Sustainable development. Is there such a thing in a global economic system where perpetual growth is the only way to avoid crisis? Can this planet sustain 7 billion people living like the average Dane or Canadian? Or how about the 10 billion projected by the end of the century?
Encouraging more people to live destructively seems like a questionable evolutionary tactic. But the prevailing levels of inequality suggest a profoundly unjust, and possibly dangerous, world order. If current poverty is unacceptable and current wealth is unsustainable, especially if extended to billions more, perhaps we should seek a compromise entailing upward movement from the bottom and downward movement from the top.
Without such a compromise, it is difficult to imagine the level of global cooperation required of an era in which, according to Columbia University economist Jeffrey Sachs, “our security, even our survival, will depend on the world forging a triple commitment: to end extreme poverty; to ensure human rights for all; and to protect the natural environment from human-induced crises of climate change, destruction of biodiversity, and depletion of fresh-water reserves and other vital resources.”
For all the attention it garners, aid is only a small piece of the puzzle. Even if all wealthy countries met their pledged target of 0.7 percent of GNP, 99.3 percent of their economies would still be geared toward “wining the future.”
If we want fundamentally different results, it may be time to make fundamental changes to a global system in which poor countries have little say and their people almost none. In other words, wealthy countries and their citizens may have to change as much as their less prosperous counterparts do. At the very least, we surely need to start asking more questions…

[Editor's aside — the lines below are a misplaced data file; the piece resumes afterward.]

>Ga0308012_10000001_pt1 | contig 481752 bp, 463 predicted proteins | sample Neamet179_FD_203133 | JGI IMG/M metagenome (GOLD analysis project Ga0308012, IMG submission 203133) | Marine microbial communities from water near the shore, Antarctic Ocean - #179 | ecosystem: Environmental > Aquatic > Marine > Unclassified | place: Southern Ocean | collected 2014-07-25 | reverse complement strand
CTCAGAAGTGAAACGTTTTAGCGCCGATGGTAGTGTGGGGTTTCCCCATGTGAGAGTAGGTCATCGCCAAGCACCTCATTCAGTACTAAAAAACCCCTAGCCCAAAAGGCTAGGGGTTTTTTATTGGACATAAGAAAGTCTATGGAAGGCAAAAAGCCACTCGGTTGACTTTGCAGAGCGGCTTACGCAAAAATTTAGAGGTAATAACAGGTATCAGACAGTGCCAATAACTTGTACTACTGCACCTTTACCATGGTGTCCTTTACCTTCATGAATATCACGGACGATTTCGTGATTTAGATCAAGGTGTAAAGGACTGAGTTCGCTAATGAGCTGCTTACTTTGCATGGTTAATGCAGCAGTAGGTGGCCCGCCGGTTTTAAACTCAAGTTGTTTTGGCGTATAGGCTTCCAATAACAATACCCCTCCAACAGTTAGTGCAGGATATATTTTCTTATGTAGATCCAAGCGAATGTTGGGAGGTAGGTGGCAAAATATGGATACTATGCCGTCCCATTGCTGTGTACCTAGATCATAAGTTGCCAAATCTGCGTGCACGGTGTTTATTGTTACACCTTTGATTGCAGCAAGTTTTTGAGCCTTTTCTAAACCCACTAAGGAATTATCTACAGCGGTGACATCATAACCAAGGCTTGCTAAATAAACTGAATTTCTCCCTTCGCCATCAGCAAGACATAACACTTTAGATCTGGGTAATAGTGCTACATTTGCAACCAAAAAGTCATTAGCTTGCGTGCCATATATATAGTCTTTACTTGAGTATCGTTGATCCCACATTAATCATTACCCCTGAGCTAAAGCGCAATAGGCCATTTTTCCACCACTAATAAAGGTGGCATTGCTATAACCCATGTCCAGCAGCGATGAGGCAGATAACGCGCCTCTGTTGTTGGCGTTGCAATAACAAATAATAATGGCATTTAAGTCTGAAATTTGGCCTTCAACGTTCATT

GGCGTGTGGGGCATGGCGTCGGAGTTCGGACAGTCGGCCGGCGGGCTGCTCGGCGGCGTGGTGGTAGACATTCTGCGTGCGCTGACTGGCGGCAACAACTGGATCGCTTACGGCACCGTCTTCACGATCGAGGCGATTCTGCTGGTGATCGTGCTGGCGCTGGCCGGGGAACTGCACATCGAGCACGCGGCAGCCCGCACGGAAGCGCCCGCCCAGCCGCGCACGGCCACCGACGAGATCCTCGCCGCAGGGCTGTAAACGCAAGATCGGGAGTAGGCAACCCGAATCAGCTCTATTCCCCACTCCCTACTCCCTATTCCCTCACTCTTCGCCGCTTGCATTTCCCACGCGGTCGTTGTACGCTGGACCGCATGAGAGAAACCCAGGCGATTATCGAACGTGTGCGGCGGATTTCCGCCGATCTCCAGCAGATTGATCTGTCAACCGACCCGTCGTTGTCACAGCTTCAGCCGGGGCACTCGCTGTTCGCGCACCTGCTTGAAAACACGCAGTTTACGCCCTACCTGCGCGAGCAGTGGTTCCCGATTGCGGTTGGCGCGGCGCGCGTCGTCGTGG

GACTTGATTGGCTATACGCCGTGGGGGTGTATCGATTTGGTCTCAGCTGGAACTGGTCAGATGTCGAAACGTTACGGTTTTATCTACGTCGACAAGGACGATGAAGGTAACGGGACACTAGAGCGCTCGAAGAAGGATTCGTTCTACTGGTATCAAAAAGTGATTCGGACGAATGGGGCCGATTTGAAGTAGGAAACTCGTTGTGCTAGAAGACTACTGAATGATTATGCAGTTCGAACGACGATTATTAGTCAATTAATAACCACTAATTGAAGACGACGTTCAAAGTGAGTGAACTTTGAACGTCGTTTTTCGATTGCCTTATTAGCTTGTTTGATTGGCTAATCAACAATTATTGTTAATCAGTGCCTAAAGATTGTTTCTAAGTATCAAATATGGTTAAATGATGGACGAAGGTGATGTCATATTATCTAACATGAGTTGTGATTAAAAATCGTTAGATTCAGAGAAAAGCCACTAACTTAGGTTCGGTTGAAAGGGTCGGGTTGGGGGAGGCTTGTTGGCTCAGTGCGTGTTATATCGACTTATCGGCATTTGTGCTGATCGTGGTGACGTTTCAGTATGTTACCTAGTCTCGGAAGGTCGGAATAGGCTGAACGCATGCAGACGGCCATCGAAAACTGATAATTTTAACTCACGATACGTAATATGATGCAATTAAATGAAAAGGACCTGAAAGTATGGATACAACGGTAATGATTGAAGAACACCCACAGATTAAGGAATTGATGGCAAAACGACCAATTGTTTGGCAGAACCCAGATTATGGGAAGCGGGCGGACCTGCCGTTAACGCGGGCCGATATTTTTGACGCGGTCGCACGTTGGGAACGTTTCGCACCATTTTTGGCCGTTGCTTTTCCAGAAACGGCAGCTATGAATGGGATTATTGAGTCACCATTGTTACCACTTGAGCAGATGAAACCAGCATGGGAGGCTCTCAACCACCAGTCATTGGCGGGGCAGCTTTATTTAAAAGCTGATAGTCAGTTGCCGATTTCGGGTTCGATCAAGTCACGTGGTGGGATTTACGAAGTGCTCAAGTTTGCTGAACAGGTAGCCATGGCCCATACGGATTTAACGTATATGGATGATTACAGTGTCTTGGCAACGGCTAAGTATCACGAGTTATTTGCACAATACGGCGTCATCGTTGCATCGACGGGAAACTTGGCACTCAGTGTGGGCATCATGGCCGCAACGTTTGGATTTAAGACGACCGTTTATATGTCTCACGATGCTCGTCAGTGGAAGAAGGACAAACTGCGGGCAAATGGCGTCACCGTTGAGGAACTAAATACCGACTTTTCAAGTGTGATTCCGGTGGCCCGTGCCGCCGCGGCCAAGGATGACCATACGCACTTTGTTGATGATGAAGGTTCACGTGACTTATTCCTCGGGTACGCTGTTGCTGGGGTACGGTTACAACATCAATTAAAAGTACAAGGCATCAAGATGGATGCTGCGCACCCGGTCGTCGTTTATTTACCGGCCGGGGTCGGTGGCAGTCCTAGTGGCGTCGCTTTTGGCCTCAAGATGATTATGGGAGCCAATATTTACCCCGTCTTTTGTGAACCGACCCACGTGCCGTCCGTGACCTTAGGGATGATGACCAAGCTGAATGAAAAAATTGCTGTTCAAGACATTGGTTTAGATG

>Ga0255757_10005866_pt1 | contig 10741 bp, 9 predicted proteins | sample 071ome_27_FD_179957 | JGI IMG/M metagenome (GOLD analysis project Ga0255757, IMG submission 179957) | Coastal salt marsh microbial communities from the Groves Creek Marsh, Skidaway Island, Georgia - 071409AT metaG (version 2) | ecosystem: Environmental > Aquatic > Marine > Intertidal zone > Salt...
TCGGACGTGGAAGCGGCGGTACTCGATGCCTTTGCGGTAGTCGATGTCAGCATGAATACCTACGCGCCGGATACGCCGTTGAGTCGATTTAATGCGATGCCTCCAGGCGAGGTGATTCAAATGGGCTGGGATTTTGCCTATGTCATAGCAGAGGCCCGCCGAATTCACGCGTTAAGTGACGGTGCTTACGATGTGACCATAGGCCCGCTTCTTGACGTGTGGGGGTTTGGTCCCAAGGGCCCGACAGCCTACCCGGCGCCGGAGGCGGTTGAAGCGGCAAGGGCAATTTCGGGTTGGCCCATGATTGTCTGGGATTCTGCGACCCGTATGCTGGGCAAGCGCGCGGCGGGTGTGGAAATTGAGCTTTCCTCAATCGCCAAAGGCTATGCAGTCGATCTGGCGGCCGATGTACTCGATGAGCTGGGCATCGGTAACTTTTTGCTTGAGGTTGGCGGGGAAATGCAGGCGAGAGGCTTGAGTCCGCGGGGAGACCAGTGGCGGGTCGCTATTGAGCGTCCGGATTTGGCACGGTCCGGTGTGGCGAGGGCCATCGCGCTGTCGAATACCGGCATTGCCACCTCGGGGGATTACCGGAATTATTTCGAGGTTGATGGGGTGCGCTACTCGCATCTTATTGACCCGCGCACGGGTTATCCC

This post marks the start of Beyond Aid, a journalistic blog that will ask questions about global inequality. By “journalistic,” I mean I will be asking questions rather than offering my own solutions. I feel my credentials are insufficient to present my own thoughts as answers, but sufficient to ask questions that too rarely enter the discussion about poverty and development. I will leave it up to the experts to provide answers.
Initially, the content of Beyond Aid will consist mainly of Latest Developments, a daily summary of news and analysis relating, in my view, either to the perpetuation or reduction of global inequality. I hope these summaries will encourage readers to view the problem in a more holistic manner by examining the positions of wealthy nations in areas such as trade and immigration – whether expressed through their own foreign policy or the policies of the international institutions over which they hold so much sway – as well as the actions of transnational corporations and NGOs whose role in poor countries sometimes exceeds that of the state.
Once Beyond Aid has been up and running for a few weeks, I will supplement these daily posts with regular “Ideas” features consisting of book reviews, Q&As with individual experts, or surveys of a number of experts and thinkers on one particular idea. These posts will aim to take “beyond aid” thinking to the next level by delving into questions of global democracy, science and media discourse.